The servicer gains significant decision-making discretion upon default of mortgages. IFRS 10 B53 indicates the servicer has power to direct the relevant activities of the SE.

The Servicer therefore has power over the SE (though it may be using that power as agent – see third factor below).

Exposure to variable returns

IFRS 10 B57(b) says that an example of returns is: “…remuneration for servicing an investee’s assets or liabilities , fees and exposure to loss from providing credit or liquidity support, residual interest in the investee’s assets and liabilities on liquidation of the investee…..”

Although the servicer obtains a fixed management fee, IFRS 10 B56 clarifies that even fixed performance fees comprise variable returns. The servicer receives a variable performance fee that also gives it exposure to variable returns. As such, the servicer is exposed to variable returns.

The ability to use power to affect returns

Based on the principal-agent guidance in IFRS 10, the servicer has wide discretion to manage and renegotiate defaulted assets, which may indicate its role as being more in the nature of principal [IFRS 10 B60(a)].

However, IFRS 10 B65 indicates that when a single party can remove the decision-maker without cause, this on its own is sufficient to conclude that the decision-maker is an agent. The servicing contract states that the servicer can only be removed on breach of contract. However, breach of contract is defined to include a return on the senior notes of less than 20%, a condition that is met as soon as any defaults occur.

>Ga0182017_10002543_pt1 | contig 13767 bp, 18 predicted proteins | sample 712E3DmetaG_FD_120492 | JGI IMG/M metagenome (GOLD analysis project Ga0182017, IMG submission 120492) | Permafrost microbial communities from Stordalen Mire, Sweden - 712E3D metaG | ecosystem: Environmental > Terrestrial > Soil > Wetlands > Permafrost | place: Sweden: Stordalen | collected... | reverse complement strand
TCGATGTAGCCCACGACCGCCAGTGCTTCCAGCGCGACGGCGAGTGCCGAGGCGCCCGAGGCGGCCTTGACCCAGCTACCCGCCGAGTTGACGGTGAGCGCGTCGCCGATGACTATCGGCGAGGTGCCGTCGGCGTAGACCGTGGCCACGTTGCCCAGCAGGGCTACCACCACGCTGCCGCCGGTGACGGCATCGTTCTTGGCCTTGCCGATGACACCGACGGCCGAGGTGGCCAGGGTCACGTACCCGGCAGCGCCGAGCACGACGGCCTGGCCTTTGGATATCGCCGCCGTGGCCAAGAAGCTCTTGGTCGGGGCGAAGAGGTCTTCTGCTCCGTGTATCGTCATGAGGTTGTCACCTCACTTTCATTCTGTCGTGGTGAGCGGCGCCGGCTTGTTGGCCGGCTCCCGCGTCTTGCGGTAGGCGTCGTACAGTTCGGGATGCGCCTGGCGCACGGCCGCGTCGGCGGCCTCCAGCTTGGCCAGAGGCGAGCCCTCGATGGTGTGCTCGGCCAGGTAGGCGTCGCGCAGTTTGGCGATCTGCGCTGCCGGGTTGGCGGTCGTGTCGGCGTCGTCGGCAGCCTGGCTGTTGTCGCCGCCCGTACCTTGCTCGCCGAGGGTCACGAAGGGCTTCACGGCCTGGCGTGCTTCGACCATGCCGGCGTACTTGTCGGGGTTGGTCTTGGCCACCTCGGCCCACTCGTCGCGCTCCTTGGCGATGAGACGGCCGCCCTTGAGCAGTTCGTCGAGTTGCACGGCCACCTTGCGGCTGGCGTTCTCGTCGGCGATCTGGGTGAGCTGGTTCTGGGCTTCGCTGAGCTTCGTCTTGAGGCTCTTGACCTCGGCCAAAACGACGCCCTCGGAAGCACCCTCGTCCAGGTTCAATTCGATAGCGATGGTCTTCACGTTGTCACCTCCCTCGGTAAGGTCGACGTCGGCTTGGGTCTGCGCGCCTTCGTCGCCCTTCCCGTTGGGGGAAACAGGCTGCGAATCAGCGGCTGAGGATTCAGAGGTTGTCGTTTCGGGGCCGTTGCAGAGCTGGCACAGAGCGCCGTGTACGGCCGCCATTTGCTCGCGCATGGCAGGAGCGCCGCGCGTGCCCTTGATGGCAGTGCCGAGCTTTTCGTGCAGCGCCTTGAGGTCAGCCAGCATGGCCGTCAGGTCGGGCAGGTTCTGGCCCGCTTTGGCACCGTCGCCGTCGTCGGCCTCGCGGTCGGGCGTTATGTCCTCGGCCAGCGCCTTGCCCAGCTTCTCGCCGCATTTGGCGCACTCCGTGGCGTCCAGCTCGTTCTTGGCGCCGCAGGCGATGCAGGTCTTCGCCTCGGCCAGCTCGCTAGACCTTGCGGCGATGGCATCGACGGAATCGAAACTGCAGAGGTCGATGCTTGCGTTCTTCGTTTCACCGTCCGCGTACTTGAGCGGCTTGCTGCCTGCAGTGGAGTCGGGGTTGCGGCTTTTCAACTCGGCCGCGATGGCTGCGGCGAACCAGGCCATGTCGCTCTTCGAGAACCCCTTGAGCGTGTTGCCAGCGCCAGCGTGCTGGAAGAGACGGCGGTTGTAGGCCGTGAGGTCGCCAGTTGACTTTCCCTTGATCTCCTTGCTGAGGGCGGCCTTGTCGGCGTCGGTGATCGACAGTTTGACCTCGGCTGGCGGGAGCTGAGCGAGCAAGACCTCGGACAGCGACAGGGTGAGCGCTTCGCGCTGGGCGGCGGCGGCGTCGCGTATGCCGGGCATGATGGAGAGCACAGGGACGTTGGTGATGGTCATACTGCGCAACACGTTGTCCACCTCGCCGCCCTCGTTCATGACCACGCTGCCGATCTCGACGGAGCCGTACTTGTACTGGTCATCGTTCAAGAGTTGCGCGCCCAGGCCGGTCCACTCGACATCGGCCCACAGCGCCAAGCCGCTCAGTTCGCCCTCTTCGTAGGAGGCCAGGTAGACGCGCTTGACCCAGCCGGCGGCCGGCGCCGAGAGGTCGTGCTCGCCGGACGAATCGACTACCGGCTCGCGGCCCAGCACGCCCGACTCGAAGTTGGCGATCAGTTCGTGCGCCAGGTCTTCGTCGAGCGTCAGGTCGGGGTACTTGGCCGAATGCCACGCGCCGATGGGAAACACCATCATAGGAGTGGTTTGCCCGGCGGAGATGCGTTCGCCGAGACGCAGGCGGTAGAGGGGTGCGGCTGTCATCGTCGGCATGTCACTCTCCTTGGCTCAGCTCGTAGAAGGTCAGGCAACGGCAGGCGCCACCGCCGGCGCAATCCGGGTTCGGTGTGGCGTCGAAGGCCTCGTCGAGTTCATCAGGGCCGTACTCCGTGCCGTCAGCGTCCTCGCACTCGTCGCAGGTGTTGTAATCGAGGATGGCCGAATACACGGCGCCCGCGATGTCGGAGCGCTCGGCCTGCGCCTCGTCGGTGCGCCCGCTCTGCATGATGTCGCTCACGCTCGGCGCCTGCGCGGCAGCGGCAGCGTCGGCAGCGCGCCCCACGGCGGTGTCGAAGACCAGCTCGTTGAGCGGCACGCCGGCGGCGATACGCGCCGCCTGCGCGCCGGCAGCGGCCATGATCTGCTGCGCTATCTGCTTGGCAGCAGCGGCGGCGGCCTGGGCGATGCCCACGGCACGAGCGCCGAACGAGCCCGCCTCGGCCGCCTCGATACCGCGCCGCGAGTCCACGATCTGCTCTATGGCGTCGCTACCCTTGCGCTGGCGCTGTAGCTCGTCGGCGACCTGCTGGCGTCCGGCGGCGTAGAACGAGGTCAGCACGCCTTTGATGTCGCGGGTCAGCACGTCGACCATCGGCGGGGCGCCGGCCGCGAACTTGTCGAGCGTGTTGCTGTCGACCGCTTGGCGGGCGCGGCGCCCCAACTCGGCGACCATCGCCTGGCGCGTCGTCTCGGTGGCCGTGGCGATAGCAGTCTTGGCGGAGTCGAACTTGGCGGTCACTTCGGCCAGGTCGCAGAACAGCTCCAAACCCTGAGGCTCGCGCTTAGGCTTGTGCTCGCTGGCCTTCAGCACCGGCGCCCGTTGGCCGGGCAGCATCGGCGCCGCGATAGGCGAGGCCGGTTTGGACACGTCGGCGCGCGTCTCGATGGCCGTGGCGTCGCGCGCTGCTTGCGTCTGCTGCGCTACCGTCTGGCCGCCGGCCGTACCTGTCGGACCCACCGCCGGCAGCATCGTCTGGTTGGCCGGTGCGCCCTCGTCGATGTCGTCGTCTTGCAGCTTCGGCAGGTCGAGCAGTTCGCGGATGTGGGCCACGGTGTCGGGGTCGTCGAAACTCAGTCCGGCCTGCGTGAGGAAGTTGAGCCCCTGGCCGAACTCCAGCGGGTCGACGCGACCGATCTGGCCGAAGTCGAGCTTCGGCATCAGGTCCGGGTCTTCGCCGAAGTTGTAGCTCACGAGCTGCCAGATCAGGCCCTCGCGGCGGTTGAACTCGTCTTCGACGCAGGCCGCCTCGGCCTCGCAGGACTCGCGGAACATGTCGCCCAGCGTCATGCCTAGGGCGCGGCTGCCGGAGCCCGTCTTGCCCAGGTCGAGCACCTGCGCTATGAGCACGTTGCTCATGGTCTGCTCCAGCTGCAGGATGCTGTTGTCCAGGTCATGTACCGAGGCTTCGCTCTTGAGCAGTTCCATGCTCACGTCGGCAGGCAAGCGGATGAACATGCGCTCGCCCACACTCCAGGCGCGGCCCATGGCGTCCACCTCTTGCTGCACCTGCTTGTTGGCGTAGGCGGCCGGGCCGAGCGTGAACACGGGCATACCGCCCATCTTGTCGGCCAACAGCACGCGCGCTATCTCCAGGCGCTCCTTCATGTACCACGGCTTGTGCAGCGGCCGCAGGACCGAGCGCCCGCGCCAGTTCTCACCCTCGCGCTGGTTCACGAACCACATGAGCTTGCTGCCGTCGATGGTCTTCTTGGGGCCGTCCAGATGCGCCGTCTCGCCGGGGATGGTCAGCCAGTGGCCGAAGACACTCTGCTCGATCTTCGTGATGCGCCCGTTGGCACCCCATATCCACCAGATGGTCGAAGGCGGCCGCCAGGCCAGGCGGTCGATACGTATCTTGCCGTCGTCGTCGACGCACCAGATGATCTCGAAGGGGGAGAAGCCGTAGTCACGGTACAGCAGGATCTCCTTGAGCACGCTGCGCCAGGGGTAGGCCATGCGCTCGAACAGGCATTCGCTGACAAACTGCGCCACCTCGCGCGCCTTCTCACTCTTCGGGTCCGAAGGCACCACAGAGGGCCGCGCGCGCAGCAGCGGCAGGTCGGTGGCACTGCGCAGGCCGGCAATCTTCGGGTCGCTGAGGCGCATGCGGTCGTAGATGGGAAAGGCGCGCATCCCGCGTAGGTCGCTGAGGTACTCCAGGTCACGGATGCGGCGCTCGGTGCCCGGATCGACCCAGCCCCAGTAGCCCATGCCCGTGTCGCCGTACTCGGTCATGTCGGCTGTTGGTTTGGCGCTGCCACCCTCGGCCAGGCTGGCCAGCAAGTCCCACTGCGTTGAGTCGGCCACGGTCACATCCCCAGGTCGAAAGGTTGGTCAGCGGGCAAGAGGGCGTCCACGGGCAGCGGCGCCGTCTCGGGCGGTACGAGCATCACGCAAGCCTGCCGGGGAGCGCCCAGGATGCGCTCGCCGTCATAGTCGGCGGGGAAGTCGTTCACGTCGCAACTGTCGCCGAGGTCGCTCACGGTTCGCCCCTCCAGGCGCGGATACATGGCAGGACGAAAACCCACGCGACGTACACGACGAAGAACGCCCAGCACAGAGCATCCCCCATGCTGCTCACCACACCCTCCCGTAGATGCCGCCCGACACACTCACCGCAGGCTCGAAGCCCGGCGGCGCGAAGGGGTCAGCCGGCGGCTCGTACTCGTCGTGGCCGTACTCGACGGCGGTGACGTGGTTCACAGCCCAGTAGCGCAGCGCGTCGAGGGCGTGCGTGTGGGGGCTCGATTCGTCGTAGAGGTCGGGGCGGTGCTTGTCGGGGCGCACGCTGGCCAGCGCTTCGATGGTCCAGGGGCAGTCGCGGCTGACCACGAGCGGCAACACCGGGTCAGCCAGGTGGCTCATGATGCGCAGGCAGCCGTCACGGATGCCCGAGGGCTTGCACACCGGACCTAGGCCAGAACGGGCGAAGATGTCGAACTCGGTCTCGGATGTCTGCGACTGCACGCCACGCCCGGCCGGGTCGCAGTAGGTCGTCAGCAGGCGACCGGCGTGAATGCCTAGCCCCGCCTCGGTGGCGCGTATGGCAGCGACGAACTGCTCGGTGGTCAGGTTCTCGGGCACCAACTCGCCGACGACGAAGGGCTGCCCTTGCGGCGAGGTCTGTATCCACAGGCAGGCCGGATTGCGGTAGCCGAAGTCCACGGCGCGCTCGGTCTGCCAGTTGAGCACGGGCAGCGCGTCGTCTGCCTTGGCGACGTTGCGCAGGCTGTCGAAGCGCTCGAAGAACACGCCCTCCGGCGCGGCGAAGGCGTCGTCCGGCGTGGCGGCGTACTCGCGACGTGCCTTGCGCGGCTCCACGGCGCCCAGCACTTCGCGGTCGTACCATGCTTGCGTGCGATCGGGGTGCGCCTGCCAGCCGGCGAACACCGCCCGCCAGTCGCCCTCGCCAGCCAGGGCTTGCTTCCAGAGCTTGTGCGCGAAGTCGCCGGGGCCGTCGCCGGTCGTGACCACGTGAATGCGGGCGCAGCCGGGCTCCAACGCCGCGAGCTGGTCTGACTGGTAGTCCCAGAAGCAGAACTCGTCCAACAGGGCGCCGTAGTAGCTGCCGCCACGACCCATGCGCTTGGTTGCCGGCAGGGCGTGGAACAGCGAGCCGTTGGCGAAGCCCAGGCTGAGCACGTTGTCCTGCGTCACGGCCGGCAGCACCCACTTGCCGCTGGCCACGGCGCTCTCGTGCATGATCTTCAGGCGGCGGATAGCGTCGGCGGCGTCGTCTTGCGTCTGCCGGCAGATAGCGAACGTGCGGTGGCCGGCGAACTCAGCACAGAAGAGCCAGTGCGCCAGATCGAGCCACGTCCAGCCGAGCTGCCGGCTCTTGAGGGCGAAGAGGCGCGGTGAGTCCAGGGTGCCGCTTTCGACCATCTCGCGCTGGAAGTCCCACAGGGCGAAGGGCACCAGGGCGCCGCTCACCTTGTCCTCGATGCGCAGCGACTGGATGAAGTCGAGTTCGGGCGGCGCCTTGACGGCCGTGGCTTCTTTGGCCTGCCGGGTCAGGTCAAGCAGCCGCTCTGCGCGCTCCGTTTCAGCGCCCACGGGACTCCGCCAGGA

The effect is therefore that the Bank has the unilateral right to remove the servicer on a default of the underlying receivables. As explained above, the only relevant activity is managing receivables upon default; and the only time when the servicer can exercise such power is upon default.

At such time, the Bank immediately acquires the power to remove the servicer. Such removal rights are, in substance, equivalent to those unilateral, unconditional removal rights referred to in IFRS 10 B65. The right is also substantive from the Bank’s point of view, as the Bank can benefit from exercising it through recovering more or less on its junior notes.